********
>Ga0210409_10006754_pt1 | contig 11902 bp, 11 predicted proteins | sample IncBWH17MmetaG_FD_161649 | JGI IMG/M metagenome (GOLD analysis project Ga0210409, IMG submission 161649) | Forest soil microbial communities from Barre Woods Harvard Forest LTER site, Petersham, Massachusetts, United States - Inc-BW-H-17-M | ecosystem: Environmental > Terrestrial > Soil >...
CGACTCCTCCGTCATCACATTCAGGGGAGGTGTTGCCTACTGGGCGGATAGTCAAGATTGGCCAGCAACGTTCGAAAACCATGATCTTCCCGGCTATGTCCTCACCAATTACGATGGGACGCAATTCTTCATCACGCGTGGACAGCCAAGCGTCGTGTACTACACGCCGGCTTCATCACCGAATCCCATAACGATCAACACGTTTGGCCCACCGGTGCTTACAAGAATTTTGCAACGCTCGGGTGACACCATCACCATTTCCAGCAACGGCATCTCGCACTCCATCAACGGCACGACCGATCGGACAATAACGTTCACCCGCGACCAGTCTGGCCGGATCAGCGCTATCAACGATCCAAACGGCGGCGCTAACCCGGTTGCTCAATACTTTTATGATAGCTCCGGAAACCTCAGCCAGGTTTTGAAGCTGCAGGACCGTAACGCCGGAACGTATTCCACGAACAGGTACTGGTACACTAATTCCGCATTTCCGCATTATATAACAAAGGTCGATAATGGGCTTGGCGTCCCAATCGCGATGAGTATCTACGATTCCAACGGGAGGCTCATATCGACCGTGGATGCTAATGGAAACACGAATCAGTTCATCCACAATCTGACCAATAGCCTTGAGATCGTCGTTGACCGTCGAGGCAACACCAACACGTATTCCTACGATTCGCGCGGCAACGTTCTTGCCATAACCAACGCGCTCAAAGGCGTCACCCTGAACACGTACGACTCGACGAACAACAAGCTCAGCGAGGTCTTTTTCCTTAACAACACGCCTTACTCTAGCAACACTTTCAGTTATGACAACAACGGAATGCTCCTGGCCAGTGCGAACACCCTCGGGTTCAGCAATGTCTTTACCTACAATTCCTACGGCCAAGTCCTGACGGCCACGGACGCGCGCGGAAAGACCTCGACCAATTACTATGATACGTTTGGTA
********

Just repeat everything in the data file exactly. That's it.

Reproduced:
>Ga0210409_10006754_pt1 | contig 11902 bp, 11 predicted proteins | sample IncBWH17MmetaG_FD_161649 | JGI IMG/M metagenome (GOLD analysis project Ga0210409, IMG submission 161649) | Forest soil microbial communities from Barre Woods Harvard Forest LTER site, Petersham, Massachusetts, United States - Inc-BW-H-17-M | ecosystem: Environmental > Terrestrial > Soil >...
CGACTCCTCCGTCATCACATTCAGGGGAGGTGTTGCCTACTGGGCGGATAGTCAAGATTGGCCAGCAACGTTCGAAAACCATGATCTTCCCGGCTATGTCCTCACCAATTACGATGGGACGCAATTCTTCATCACGCGTGGACAGCCAAGCGTCGTGTACTACACGCCGGCTTCATCACCGAATCCCATAACGATCAACACGTTTGGCCCACCGGTGCTTACAAGAATTTTGCAACGCTCGGGTGACACCATCACCATTTCCAGCAACGGCATCTCGCACTCCATCAACGGCACGACCGATCGGACAATAACGTTCACCCGCGACCAGTCTGGCCGGATCAGCGCTATCAACGATCCAAACGGCGGCGCTAACCCGGTTGCTCAATACTTTTATGATAGCTCCGGAAACCTCAGCCAGGTTTTGAAGCTGCAGGACCGTAACGCCGGAACGTATTCCACGAACAGGTACTGGTACACTAATTCCGCATTTCCGCATTATATAACAAAGGTCGATAATGGGCTTGGCGTCCCAATCGCGATGAGTATCTACGATTCCAACGGGAGGCTCATATCGACCGTGGATGCTAATGGAAACACGAATCAGTTCATCCACAATCTGACCAATAGCCTTGAGATCGTCGTTGACCGTCGAGGCAACACCAACACGTATTCCTACGATTCGCGCGGCAACGTTCTTGCCATAACCAACGCGCTCAAAGGCGTCACCCTGAACACGTACGACTCGACGAACAACAAGCTCAGCGAGGTCTTTTTCCTTAACAACACGCCTTACTCTAGCAACACTTTCAGTTATGACAACAACGGAATGCTCCTGGCCAGTGCGAACACCCTCGGGTTCAGCAATGTCTTTACCTACAATTCCTACGGCCAAGTCCTGACGGCCACGGACGCGCGCGGAAAGACCTCGACCAATTACTATGATACGTTTGGTA